The wafer platform 34, shown in FIGS. 11, 12, and 13, comprises a circular member having a flat upper surface 142 (FIG. 12) for receipt of the wafer 6, and an undersurface 144 on which is mounted three steel bearing balls 146, 147, and 148. As described below, a high degree of accuracy of neither the dimension of the balls nor their positioning on the undersurface 144 is required, the balls nevertheless providing highly accurate lateral and angular orientation of the platform 34 on the fixture 36.

A convenient way of positioning the bearing balls 146, 147, and 148 on the surface 144 is to drill three bores 150 (one of which is shown in FIG. 13) in the undersurface 144, allow the balls to be gravity centered on the bores 150, and solder or braze the balls in place.

For accurately controlling the vertical positioning of the upper surface 142 of the platform 34 with respect to the fixture 36, a peripheral portion 152 of the undersurface 144 of the platform is ground flat, the portion 152 thus serving as a bearing ring.

To protect the bearing balls 146, 147, and 148 against damage during handling of the platform 34, steel inserts 154 are provided on the undersurface 144.

The fixture 36, shown in FIGS. 14, 15, and 16, comprises a cylindrical member 156 (see also FIG. 3) having a flat upper surface 157 surrounded by a ring bearing 158 having a flat upper surface. Accurately positioned on the fixture upper surface 157 is an L-shaped block 159 having legs 160 and 161. Each leg 160 and 161 has a flat side surface 162 and 163, respectively, which are perpendicular to the upper surface 157. The leg 160 is further provided with a semicircular groove 165 to provide clearance for receipt of the middle ball 147 (FIG. 16) of the platform 34. A latch arm 167 is provided on the upper surface 157, the arm 167 being pivotally mounted on a pin 168 and being biased by a spring, not shown, in a direction towards the leg 160. As shown in FIG. 15, the side 169 of the arm 167 is angled inwardly in a direction towards the surface 157.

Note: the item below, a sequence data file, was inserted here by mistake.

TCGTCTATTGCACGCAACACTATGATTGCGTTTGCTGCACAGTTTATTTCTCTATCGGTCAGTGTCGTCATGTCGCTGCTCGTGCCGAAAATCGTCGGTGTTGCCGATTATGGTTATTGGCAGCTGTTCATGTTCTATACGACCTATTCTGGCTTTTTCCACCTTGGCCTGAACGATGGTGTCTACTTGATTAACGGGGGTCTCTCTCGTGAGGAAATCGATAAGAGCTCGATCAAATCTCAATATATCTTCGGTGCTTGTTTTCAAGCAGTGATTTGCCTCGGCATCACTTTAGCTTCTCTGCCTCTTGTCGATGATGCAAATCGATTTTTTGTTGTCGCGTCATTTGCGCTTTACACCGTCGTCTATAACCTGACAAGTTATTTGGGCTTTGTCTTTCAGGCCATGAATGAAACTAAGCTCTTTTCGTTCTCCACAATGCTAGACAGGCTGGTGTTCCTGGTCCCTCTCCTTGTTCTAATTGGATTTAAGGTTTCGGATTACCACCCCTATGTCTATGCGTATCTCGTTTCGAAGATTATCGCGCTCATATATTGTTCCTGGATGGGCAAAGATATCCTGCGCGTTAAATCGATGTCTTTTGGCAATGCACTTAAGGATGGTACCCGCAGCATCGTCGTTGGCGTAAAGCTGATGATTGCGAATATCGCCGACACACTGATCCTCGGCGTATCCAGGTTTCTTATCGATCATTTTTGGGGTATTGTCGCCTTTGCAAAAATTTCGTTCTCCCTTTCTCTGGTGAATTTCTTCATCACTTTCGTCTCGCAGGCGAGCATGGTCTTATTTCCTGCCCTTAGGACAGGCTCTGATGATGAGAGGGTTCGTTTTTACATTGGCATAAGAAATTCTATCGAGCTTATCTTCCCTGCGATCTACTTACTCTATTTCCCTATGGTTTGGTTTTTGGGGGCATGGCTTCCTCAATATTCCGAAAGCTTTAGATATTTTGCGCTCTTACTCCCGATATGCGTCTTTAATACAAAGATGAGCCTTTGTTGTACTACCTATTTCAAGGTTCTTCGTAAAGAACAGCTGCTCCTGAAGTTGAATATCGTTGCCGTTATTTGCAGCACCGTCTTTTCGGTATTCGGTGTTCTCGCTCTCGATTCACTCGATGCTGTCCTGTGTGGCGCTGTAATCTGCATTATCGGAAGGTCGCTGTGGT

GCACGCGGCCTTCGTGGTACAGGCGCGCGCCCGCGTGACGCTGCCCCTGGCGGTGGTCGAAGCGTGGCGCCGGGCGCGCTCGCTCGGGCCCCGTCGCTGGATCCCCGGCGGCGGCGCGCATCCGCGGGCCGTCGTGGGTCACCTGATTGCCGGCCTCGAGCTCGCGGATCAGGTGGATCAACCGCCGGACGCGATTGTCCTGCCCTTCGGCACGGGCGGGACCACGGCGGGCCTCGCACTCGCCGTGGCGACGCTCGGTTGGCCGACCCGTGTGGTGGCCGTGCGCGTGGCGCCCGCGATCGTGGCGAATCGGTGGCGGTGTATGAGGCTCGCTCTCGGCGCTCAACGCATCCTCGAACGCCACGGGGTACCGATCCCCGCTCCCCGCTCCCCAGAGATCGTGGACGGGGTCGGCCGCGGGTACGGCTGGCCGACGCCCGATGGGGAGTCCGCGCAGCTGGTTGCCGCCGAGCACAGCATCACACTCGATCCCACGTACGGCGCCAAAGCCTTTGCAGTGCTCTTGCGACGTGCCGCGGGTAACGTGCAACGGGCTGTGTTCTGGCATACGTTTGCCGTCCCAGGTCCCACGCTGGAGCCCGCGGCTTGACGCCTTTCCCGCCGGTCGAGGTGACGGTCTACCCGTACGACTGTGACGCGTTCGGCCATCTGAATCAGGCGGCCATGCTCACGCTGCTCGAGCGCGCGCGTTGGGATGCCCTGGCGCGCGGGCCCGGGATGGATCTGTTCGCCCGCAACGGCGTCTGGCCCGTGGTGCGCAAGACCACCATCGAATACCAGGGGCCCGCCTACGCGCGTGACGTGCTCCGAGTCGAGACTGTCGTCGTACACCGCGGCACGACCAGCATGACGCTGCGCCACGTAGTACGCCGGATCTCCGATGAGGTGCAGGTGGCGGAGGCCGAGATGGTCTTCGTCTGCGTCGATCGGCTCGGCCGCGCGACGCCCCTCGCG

in the mounting of the platform 34 on the fixture 36, the platform is roughly aligned by eye with the fixture and pressed thereon. The middle ball 147 on the platform enters the groove 165 (FIG. 16) in the leg 160 and forces the arm 167 outwardly against its spring bias. The arm 167 applies pressure against the middle ball 147 at an angle of about 45 to the leg 160, whereby the ball 146 is pressed against the side 162 of the leg 160, and the ball 148 is pressed into contact with the sides 162 and 163 of the two legs 160 and 161, respectively. The middle ball 147 does not engage the wall of the groove 165. The three point engagement of the balls 146 and 148 with the side surfaces of the legs 160 and 161 provides a particular and positive lateral and angular orientation of the platform relative to the fixture 36. The angled side surface 169 of the arm 167 additionally provides a downward force against the middle ball 147, thereby firmly pressing the bearing surface 152 on the platform 34 downwardly against the bearing 158 on the fixture 36. This locks the platform 34 on the fixture 36 in parallel relation therewith.

In use of the platform 34 and fixture 36 combination, a first fixture 36 is disposed at an operating station removed from the probing apparatus in preselected lateral and angular orientation with respect to, for example the cross hairs of a machinists microscope. A second fixture 36 is disposed on the probing apparatus. The lateral and angular orientation of the second fixture with respect to the axes ofindex of the indexing mechanism on the probing apparatus is identical to the lateral and angular orientation of the first fixture with respect to the microscope cross hairs. The fixtures are preferably made with a high degree of accuracy, whereby substantially identical orientation of the two fixtures is obtained.